An unplanned meeting after a hockey game sealed the fate of 2 friends: a man of ideation and an action man, each with his own personality and style, yet with absolute confidence in one another’s abilities. Their success story is also the story of 360.Agency’s meteoric rise in the automotive world. Two different backgrounds with one shared objective: to conquer the digital automotive market!
Daniel : My background is a relatively unusual one. My studies in both finance and technology allowed me to hold many key positions in business from a young age. The dot-Com crash of 2000 really propelled the number of opportunities available on the job market. Thanks to my ability to bridge the gap between business and technology, I often found myself in key managerial roles, developing innovative solutions in ‘start-up’ environments. My talkative style and hustling personality served me well in companies with flexible structures.
Starting my own company didn’t really scare me. After all, I had just spent 7 years building companies for others. It was even a dream I’d long wished to accomplish. It was fate that allowed me to meet Louis at the exact moment that I was ready to take on a new journey in my professional life – the timing was perfect! I was looking for a profitable, long-term business plan for the emerging digital market. He sold me on his industry idea by drawing up a business plan on a paper towel – the famous napkin where everything began! I brought my start-up experience, my technical knowledge of the mobile world and a mind free of any auto industry preconceptions. Louis brought his vision, his deep knowledge of the auto industry ecosystem, and his experience. In short, it was the perfect match.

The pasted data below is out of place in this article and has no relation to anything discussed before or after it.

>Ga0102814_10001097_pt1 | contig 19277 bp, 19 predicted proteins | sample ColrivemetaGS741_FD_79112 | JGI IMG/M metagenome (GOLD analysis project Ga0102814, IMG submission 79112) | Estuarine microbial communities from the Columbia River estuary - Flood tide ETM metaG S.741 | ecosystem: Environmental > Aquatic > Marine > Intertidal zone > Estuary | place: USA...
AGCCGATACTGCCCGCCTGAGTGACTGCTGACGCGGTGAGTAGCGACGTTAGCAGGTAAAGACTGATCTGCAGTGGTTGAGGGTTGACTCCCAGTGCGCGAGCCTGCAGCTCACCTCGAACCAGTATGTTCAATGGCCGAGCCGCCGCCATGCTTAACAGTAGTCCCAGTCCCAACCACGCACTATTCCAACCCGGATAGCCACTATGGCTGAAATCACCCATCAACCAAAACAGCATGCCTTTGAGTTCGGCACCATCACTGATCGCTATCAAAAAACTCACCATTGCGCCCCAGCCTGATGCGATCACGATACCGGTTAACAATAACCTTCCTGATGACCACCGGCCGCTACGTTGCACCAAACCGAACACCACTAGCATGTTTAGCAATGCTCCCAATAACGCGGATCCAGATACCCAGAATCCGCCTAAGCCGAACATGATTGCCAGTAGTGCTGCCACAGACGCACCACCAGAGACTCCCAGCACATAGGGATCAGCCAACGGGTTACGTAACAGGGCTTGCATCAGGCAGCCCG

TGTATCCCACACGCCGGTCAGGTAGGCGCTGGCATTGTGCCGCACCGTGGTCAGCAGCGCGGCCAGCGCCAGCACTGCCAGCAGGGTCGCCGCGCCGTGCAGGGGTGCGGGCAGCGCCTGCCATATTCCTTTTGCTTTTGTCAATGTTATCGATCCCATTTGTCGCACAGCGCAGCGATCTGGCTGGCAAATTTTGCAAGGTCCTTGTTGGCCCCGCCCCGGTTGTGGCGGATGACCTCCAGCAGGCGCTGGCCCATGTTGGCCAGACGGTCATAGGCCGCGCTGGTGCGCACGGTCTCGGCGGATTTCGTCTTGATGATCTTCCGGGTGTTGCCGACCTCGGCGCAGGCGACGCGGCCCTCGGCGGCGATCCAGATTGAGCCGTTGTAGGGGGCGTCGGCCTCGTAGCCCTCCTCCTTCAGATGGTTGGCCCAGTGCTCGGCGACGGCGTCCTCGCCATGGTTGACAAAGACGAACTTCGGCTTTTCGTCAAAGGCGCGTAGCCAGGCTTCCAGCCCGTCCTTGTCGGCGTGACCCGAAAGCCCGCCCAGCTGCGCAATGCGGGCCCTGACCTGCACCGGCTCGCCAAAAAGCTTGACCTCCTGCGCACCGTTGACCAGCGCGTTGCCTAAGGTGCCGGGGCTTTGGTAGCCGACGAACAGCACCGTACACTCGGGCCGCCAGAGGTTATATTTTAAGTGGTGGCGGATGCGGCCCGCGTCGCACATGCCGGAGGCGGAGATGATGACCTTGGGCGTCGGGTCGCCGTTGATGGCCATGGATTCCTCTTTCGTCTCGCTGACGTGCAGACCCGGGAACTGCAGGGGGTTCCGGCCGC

We’re very proud of what we’ve accomplished so far.
Louis-Yves :: I’ve been a sales, marketing and big-picture guy for almost all of my life. My studies in administration and marketing allowed me to work for large companies very early on. At 22 years old, I was already a representative for national accounts at Purolator. I’m an hyperactive, though, and I constantly crave change and growth in my professional life.
At the turn of the millennium, I found myself deeply interested in data-driven technology – not so much in the technology itself, but in its potential for innovation and change in the marketplace. In working for ADP, the world’s largest provider of technological solutions to the automotive industry, I had the chance to mix business with pleasure by combining my drive for innovation with my love of cars. As the company’s representative for Eastern Canada, my 10 years at ADP also allowed me to sharpen my instincts for consumer behaviour and e-commerce. It was there that I first developed my vision of what the future of automotive retail should look like.